The KKE and the Greek revolution

Millions of workers and youth around the world have been observing carefully the current events in Greece. 24- and 48-hour general strikes, mass demonstrations, the sieges of parliament during the austerity votes are all looked upon with enormous sympathy and the role of the Greek Communist Party (KKE) in these events is evident to everybody.

Massive, militant blocs in the demonstrations and actions such as the draping of the Parthenon with a huge banner inviting the peoples of Europe to revolt have raised great admiration among important layers of the Left. However, although it is clear that the KKE is one of the main actors in the pre-revolutionary situation that exists in Greece, can we regard it as a model for our own struggles? This article attempts to analyse, although briefly, the political line and the programme of the Greek Communists.

The historical roots of the KKE and its links to Stalinism

The origins of the KKE can be traced back to the Socialist Labour Party of Greece (SEKE) founded in 1918. Under the influence of the October Revolution SEKE joined the Third International taking the name SEKE-Communist (SEKE-K) and adopting a Marxist revolutionary programme. Only in 1924 would it adopt the name KKE.

In the process of Stalinisation of the party in the 1920s a Left opposition emerged around Pantelis Pouliopoulos, who had been the first secretary of the party, but in 1927 the Stalinist leadership expelled this tendency. The fact remains that this Left opposition controlled the proletarian stronghold of the party, the organisation in Piraeus. Pantelis Pouliopoulos, apart from being the first secretary of the party, was the most able Greek Marxist theoretician and a supporter of Trotsky.

Metaxas later took power in Greece through a coup in 1936. He then proceeded to outlaw the Communist Party, persecuting and killing its activists, and established a Fascist dictatorship according to the Mussolini model.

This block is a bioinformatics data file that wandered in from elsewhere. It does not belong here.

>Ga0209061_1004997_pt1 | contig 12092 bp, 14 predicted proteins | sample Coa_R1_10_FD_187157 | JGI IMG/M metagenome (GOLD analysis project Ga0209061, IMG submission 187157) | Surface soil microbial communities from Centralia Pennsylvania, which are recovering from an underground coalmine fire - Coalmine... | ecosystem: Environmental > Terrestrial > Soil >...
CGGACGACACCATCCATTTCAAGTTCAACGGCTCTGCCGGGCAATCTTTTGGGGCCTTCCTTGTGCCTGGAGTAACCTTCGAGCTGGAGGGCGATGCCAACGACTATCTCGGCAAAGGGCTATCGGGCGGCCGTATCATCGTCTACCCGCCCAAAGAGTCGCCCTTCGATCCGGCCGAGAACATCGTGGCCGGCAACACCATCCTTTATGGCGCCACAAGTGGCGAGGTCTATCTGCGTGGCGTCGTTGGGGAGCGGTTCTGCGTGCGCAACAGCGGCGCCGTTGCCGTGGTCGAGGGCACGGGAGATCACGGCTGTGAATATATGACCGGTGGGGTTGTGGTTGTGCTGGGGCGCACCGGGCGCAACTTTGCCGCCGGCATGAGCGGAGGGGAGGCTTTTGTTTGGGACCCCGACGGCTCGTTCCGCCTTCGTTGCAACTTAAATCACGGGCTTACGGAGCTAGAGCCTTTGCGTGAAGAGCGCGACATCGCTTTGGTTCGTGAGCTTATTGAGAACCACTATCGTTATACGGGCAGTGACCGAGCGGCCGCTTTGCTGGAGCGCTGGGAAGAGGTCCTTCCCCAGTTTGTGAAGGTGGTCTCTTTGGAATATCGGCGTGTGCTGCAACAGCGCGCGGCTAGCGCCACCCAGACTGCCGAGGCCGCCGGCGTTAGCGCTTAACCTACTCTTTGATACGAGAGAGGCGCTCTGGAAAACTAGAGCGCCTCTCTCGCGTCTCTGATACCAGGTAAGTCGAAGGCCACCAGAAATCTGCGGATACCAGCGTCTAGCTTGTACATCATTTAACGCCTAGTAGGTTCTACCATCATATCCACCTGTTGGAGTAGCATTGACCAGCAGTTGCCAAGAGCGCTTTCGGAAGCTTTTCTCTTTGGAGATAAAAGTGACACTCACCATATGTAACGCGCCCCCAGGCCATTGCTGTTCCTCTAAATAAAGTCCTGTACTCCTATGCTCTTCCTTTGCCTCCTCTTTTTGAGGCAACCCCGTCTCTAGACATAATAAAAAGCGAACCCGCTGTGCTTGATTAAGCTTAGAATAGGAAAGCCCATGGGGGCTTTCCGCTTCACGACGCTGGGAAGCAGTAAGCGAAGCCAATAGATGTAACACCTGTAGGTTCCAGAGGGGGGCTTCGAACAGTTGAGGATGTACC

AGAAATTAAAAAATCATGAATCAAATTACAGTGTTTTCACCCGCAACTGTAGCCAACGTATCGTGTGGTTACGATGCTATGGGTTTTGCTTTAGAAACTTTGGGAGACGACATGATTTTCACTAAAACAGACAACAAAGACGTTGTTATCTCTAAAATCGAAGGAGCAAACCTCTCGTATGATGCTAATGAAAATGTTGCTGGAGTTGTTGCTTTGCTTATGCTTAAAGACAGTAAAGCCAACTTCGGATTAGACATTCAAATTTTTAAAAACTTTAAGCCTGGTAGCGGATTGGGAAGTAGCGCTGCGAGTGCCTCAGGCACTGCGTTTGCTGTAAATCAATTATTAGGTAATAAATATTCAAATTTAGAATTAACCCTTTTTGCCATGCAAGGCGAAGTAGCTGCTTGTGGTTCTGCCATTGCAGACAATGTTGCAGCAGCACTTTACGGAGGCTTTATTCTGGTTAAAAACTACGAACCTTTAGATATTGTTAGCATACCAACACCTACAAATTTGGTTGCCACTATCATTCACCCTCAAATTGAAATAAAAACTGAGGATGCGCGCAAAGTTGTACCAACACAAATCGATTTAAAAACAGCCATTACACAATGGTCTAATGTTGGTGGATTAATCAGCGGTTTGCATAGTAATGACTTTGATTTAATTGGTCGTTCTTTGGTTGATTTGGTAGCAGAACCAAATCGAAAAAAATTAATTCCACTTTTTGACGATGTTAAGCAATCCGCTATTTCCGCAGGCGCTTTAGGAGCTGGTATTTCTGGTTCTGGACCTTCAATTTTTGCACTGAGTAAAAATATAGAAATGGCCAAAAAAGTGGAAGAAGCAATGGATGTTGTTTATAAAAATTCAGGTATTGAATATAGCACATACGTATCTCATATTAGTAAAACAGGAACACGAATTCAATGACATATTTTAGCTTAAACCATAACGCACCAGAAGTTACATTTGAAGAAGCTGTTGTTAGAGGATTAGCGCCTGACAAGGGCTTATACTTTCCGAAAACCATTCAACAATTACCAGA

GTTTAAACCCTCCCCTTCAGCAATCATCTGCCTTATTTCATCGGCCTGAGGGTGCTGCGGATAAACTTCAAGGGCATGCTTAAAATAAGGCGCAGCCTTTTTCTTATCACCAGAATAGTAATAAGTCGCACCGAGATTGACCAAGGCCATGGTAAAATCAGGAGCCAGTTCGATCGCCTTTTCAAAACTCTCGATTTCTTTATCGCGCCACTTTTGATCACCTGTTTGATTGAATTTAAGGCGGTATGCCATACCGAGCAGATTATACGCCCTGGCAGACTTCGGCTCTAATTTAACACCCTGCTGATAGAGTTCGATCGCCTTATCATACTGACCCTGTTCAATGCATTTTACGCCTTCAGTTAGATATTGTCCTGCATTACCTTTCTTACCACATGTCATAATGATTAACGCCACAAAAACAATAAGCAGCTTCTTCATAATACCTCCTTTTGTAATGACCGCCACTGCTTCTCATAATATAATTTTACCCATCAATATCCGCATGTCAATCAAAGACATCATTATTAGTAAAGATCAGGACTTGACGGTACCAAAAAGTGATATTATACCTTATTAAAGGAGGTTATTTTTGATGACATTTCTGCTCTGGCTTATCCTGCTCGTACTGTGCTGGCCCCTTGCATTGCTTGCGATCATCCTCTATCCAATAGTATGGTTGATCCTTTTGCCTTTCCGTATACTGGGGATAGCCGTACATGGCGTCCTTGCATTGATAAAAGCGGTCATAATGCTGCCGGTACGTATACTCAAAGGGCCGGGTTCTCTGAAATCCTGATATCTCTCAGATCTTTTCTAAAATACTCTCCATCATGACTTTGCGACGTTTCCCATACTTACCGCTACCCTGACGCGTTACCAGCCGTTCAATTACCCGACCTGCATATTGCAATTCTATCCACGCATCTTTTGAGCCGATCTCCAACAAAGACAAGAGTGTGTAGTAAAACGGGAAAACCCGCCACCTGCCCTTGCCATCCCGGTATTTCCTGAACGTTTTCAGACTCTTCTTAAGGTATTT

In 1941, during the Second World War, the KKE promoted the National Liberation Front (EAM). Following the directions of Stalin and the political line of Popular Frontism, EAM did not include only proletarian or left-wing organisations, but also bourgeois radicals and monarchists who had suddenly turned democrats. Just as Palmiro Togliatti in Italy had imposed on the Italian Communist Party and its activists a front of the workers' with bourgeois parties such as the Christian Democracy and the monarchists, in the same way the KKE leadership tied the organisation to a democratic perspective of “national liberation”, renouncing the taking of power in accordance with Stalin’s directives.

EAM created a strong liberation army called ELAS, the People's National Liberation Army, building a force of 20,000 units. After the end of the Nazi occupation of Greece – October 1944 – the KKE, via EAM-ELAS, had the power all over Greece. In 1944, ELAS controlled the best part of Greek territory, in the cities and the countryside, but its programme did not include agrarian reform nor the socialisation of the means of production, in spite of the massive presence and influence of the Communists in the Front.

After the insurrection of December 1944, the KKE could have taken power but the leaders kept the main forces of ELAS outside Athens and the insurrection was defeated by the British armed forces together with Greek reactionary military forces. Under Stalin’s guidance the KKE leadership handed power back to a bourgeois government led by George Papandreou, which also saw the participation of three KKE representatives in secondary ministries.